CHARLESTON, SC (WCSC) - Statistics say one in three military members returning home are being diagnosed with Post-Traumatic Stress Disorder. Clinical social workers say it's a psychological disorder that happens after experiencing a life-threatening or traumatic event.
"A situation that you kind of consider horrendous or something that most people don't see. It could be like seeing someone die, it could be rape," said clinical social worker Frank Ruse.
Ruse deals with PTSD patients, many of them veterans.
"Being under chronic stress of being in a combat environment, or super stressful environment, actually makes changes to the brain," said Ruse.
Ruse says PTSD changes the way people react in social situations.
"You're consistently running on that flight or fight part of the brain so when you get back to the states it is like you are still running in that combat mode. When you come back to the states, it's hard to make adjustments," said Ruse.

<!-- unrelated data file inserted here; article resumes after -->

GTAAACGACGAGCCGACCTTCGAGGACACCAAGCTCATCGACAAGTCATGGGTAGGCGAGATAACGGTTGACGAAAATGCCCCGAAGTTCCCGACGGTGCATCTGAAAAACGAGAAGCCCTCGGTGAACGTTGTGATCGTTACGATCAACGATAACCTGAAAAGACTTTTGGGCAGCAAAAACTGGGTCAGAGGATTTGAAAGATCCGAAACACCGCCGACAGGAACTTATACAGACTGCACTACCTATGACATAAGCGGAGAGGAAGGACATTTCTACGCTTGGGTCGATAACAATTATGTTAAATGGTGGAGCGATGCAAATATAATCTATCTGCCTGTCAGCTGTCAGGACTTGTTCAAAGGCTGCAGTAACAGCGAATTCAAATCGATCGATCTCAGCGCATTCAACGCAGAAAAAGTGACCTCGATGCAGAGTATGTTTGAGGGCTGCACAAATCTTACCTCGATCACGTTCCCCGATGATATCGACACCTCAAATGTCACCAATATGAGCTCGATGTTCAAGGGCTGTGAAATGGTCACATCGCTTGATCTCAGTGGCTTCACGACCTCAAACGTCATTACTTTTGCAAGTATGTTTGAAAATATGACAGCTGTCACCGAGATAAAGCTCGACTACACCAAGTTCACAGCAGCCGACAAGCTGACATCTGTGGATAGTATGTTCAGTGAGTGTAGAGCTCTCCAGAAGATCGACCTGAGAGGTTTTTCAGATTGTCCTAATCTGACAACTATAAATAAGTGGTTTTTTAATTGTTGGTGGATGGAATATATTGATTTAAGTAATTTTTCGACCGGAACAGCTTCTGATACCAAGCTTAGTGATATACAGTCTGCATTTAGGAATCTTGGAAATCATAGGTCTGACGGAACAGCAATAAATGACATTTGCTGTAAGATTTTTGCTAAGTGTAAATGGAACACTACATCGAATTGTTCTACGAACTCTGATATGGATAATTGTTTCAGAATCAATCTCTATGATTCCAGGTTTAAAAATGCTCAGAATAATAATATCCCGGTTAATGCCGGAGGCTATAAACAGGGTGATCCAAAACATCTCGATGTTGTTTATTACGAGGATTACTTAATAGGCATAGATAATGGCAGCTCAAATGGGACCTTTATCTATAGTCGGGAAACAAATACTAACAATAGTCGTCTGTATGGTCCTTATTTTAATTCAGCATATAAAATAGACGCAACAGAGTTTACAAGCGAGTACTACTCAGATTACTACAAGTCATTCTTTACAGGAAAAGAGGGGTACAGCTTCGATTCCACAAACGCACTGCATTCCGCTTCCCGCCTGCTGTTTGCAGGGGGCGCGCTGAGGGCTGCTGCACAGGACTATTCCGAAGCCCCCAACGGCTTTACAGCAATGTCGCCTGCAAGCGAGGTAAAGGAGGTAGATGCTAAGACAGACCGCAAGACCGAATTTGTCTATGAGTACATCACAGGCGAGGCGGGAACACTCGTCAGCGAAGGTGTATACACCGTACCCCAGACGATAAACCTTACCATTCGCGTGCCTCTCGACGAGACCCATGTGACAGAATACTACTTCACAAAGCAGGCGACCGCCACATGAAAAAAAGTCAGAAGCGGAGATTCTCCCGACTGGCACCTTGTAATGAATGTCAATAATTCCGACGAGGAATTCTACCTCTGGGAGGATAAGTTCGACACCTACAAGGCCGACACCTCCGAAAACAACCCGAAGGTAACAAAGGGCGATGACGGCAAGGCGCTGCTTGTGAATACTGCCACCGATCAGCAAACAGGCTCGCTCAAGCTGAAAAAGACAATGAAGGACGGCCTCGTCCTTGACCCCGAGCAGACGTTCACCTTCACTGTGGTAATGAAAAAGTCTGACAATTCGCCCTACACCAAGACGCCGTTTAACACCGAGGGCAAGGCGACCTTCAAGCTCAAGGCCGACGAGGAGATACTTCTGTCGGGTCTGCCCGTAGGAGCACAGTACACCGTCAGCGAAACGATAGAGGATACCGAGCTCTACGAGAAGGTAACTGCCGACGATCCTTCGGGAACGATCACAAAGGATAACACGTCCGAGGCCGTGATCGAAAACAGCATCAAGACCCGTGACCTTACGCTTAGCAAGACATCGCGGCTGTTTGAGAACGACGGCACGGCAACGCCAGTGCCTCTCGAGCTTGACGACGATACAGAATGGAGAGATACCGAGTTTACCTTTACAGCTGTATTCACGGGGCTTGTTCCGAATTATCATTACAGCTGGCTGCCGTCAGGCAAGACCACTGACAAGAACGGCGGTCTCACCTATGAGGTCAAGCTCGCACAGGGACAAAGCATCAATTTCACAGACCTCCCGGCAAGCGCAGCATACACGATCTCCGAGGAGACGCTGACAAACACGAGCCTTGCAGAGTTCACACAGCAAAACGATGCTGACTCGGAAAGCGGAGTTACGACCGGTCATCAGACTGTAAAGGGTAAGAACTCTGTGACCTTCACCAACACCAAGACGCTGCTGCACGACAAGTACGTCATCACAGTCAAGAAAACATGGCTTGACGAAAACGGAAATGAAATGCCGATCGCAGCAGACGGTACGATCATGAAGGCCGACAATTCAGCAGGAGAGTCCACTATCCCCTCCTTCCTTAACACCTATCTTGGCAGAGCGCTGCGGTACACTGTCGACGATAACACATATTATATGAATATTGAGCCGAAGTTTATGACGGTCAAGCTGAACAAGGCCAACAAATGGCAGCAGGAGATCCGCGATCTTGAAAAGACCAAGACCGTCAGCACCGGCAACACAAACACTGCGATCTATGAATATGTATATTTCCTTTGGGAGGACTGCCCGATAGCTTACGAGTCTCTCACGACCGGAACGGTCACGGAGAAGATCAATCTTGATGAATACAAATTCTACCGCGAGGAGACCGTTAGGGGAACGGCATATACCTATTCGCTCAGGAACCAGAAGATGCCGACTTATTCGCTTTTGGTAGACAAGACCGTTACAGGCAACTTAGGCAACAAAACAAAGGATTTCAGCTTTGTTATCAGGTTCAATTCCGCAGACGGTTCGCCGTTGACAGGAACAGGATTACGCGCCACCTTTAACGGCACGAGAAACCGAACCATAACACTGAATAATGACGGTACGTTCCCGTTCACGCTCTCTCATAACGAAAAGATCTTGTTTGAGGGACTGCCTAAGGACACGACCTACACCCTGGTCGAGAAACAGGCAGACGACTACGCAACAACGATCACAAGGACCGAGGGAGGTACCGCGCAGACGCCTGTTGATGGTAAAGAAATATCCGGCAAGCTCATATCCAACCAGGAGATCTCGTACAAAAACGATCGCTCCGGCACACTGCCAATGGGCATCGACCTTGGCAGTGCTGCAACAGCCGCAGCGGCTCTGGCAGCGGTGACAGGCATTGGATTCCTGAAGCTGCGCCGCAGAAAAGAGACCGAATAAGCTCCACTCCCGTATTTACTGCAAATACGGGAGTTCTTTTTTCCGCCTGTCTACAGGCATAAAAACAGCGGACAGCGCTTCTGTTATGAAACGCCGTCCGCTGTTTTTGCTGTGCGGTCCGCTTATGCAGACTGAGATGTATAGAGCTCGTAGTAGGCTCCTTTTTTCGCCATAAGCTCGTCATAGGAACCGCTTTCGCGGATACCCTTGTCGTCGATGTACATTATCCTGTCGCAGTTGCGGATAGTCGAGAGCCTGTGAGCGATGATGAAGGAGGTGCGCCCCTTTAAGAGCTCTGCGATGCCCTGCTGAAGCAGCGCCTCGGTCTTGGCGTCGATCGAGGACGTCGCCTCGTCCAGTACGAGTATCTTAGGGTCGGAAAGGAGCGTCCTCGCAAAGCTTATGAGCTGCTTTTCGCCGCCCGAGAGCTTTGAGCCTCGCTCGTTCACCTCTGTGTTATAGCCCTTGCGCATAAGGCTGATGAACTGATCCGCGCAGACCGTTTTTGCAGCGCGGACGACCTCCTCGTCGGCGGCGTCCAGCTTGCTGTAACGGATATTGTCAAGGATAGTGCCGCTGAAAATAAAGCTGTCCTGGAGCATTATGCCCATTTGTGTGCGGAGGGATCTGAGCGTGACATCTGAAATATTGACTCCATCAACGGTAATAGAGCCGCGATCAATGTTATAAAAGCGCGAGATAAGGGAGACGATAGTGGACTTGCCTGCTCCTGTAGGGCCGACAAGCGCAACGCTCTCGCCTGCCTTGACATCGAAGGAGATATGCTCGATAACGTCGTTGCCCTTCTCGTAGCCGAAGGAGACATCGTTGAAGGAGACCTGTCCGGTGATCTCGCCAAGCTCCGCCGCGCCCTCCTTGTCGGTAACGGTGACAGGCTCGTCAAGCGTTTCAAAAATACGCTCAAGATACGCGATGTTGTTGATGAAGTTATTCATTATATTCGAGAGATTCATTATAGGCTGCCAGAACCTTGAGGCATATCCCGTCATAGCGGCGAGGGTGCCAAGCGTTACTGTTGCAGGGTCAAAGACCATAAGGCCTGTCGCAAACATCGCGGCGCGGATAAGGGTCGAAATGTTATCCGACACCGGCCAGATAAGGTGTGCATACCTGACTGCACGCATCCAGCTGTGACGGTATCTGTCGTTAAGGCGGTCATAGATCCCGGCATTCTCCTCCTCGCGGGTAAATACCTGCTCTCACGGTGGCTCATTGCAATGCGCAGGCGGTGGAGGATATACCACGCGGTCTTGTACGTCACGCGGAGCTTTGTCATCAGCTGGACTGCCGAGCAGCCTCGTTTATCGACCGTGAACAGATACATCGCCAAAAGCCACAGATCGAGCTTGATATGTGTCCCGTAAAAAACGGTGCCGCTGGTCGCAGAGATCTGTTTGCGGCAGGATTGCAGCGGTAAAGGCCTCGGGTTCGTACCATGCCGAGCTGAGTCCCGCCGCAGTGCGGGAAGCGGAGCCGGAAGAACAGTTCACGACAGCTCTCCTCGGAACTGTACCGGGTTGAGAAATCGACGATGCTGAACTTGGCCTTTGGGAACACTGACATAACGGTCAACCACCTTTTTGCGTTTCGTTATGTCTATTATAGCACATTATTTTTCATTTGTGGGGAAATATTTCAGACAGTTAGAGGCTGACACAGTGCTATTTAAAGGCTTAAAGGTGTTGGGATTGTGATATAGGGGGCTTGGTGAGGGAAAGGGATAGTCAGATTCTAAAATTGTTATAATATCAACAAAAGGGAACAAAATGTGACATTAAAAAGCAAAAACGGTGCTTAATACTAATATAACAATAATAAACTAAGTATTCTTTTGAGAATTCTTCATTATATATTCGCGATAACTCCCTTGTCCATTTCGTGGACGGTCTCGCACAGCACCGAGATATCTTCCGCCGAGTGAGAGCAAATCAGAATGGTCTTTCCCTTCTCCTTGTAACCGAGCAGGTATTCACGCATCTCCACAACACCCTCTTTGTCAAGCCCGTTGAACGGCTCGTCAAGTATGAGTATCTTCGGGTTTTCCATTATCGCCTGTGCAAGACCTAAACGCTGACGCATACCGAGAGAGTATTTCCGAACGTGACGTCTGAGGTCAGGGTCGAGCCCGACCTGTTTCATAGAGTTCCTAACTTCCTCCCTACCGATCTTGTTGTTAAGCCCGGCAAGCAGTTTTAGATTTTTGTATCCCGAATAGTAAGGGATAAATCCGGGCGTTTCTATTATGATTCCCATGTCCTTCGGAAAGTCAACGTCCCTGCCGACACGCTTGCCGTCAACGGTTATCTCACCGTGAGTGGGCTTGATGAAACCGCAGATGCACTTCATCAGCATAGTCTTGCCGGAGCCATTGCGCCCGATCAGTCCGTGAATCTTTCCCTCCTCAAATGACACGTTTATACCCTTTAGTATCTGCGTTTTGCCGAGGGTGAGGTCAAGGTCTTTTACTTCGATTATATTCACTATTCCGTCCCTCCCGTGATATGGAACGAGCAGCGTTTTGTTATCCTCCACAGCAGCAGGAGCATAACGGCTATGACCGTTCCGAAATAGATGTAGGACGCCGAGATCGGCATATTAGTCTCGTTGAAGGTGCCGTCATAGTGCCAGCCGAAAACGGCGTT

Ruse tells me some symptoms for the disorder are re-experiencing symptoms, where the person may have flashbacks from a traumatic experience. Noises or certain locations can remind the person of a bad experience in the past. This can result in nightmares and irritability.
"You can get quick to anger where little things set you off. the lack of sleep, because you get no sleep can make you irritable and cranky," Ruse said.
Ruse says local veteran organizations offer therapy to help people cope with PTSD.
"The VA is doing some fantastic therapies with cognitive processing therapy and prolong exposure therapy. Does it go away? Is it cured? I'd probably say no, but you can learn to live with it and have some good therapies and you face it," Ruse said.
For more information:
- Call the Suicide Prevention Lifeline 1-800-273-8255
- Contact the Veterans Crisis Line: 1-800-273-8255